Barking Dogs

Barking is a normal instinct for dogs and an important means of communication. Dogs may bark excessively for different reasons including anxiety, boredom, distress, excitement, fear and territorial defence.

Dogs may also bark excessively if they are chained or fixed to one point, being provoked deliberately or unintentionally by people or other roaming animals, not getting enough exercise and not being properly trained.

If you come upon a dog barking excessively, follow the steps below to resolve the issue:


What can I do?

Step 1.Step 1

The owner may not realise their dog is bothering you or others in the area, and in many cases will be happy to work with you to solve the problem. If you feel the dog's owner is unapproachable or you are uncomfortable doing so, a polite letter in their letterbox may help.

Step 2.Step 2

Contact Bathurst Regional Council to lodge a customer request. You will be required to complete Nuisance Barking diary to record the times and date of the barking. Your customer request will be held in ‘pending’ status until the completed noise diary is returned to Council.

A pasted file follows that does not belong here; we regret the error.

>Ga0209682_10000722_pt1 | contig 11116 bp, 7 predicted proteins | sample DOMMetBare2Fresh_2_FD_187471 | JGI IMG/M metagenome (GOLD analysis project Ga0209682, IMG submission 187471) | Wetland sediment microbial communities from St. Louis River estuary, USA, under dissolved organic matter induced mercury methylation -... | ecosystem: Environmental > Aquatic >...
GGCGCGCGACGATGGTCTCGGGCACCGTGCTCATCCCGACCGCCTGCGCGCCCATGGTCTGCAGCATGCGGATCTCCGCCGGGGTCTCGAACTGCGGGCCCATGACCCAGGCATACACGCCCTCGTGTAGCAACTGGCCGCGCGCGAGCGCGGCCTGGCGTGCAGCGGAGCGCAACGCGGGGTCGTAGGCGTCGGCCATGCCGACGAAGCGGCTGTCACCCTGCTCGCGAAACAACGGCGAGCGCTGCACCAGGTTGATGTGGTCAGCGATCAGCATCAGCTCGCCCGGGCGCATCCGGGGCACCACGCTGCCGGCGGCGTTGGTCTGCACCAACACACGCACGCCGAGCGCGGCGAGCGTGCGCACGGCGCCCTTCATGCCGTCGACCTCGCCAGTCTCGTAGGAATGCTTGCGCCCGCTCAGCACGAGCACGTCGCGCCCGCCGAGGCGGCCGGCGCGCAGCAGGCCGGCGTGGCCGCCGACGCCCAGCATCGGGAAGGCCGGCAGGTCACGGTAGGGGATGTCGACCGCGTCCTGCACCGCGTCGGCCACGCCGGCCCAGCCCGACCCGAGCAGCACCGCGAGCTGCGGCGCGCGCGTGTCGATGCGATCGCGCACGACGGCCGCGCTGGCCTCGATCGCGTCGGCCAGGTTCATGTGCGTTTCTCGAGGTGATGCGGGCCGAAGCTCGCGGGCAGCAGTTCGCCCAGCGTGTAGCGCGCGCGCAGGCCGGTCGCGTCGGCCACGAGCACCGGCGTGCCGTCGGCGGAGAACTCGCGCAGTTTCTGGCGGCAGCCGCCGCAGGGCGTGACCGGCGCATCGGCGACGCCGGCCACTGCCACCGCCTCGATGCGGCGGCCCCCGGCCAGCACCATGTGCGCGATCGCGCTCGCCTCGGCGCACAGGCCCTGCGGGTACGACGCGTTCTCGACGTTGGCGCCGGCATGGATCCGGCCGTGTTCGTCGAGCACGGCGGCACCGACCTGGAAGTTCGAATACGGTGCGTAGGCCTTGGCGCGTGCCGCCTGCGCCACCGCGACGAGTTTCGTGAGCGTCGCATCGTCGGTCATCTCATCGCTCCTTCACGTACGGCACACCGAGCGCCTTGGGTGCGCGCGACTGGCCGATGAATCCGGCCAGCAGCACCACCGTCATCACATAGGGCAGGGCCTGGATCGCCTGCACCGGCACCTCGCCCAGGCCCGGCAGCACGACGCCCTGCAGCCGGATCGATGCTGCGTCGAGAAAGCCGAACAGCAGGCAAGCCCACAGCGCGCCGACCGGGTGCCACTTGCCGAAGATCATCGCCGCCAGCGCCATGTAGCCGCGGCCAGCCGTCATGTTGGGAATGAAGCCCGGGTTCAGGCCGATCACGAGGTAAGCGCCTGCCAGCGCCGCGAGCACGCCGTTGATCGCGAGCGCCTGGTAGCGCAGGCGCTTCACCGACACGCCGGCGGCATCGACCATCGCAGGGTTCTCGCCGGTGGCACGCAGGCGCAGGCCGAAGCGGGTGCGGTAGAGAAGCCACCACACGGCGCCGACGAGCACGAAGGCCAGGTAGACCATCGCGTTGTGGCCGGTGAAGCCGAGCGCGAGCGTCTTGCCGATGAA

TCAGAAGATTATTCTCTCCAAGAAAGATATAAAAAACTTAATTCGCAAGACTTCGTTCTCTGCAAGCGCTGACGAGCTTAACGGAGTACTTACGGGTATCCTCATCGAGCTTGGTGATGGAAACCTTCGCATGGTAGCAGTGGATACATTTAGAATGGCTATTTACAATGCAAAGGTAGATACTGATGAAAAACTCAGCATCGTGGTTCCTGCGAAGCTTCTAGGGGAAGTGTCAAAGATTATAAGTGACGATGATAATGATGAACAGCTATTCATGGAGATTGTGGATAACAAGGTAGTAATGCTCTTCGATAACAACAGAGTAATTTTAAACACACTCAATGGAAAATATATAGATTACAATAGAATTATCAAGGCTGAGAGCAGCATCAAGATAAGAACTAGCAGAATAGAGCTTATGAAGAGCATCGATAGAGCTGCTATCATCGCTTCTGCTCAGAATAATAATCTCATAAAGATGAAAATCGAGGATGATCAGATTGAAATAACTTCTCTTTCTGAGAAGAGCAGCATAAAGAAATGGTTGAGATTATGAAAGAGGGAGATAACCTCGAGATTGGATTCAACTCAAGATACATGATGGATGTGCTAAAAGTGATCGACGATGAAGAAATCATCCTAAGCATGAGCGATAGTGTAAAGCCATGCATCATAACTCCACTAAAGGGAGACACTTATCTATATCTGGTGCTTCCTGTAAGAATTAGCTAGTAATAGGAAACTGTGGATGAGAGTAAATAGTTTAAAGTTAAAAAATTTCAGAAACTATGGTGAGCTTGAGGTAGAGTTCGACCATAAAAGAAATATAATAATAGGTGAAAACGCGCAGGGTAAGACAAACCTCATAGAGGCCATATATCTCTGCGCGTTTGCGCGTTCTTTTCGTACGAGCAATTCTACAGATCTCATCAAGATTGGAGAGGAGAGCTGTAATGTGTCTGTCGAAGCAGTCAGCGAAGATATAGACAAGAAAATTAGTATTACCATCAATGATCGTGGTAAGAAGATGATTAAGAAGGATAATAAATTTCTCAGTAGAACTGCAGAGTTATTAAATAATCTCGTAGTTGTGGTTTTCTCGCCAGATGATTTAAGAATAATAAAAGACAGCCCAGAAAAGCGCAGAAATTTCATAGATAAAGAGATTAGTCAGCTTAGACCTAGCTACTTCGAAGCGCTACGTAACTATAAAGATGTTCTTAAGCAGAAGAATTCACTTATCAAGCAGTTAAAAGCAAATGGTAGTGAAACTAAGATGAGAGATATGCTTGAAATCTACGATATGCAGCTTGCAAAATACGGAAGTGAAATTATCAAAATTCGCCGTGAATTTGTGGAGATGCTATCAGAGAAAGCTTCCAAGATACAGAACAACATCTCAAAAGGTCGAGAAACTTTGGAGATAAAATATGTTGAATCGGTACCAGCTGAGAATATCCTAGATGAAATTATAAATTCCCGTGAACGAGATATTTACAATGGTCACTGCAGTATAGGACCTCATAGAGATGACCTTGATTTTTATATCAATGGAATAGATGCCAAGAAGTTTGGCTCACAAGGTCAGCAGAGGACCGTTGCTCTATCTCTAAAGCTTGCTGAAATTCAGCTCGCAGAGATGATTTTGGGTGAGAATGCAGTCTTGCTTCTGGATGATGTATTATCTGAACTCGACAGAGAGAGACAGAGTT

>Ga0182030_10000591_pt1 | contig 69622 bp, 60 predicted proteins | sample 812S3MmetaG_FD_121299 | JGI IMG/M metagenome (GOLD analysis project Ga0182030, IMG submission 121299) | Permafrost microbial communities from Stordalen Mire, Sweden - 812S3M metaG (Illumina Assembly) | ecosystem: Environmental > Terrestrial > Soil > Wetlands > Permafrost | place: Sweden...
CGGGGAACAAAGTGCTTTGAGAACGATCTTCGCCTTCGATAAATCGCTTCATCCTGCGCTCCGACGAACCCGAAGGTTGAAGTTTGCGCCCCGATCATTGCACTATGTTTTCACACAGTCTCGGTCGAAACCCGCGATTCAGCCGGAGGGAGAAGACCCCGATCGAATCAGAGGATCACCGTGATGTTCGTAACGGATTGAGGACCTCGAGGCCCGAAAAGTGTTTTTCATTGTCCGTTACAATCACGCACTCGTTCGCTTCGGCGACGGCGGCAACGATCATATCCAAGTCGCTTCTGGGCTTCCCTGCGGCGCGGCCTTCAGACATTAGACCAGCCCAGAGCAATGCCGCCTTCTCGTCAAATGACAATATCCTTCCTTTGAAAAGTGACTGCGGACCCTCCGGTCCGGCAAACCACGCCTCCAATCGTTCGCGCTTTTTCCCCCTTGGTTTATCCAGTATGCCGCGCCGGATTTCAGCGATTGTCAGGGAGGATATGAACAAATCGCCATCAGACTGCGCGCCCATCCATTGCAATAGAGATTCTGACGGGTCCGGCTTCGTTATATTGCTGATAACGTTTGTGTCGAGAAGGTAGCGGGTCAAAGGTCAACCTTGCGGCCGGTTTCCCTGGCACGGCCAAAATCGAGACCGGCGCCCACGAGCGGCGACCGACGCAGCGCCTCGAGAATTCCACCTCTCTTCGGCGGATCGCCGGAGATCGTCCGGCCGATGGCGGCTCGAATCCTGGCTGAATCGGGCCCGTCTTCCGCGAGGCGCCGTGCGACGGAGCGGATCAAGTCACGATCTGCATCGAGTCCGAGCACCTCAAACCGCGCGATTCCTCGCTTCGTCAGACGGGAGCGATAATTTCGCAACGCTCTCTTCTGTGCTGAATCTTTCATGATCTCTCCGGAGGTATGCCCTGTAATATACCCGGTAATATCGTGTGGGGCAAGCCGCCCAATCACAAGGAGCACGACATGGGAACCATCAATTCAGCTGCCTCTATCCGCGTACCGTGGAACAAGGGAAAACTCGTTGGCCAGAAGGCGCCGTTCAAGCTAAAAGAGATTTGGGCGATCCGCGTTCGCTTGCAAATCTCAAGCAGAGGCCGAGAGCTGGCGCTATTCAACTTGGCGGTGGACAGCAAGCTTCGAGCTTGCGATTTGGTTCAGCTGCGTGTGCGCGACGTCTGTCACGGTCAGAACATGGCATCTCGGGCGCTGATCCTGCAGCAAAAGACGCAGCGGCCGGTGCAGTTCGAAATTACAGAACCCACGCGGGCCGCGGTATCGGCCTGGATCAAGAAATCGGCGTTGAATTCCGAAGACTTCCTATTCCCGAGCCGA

Step 3.Step 3

Council’s Ranger will investigate. This includes contacting the owner of the dog, monitoring of the premises, contact with other neighbours in the location, review of the noise diary and other measures.  Once the review is complete a decision on whether Council will pursue further action will be communicated to you.

Download Councils Barking Dog Information Pack(PDF, 406KB)

NOTE:  Council will not get involved in neighbourhood disputes that use barking dogs as an excuse. Whilst your identity will be kept confidential, Council will not accept anonymous complaints. You can contact a Community Justice Centre or Local Court for a Noise Abatement Order at any time. This does not require Council involvement.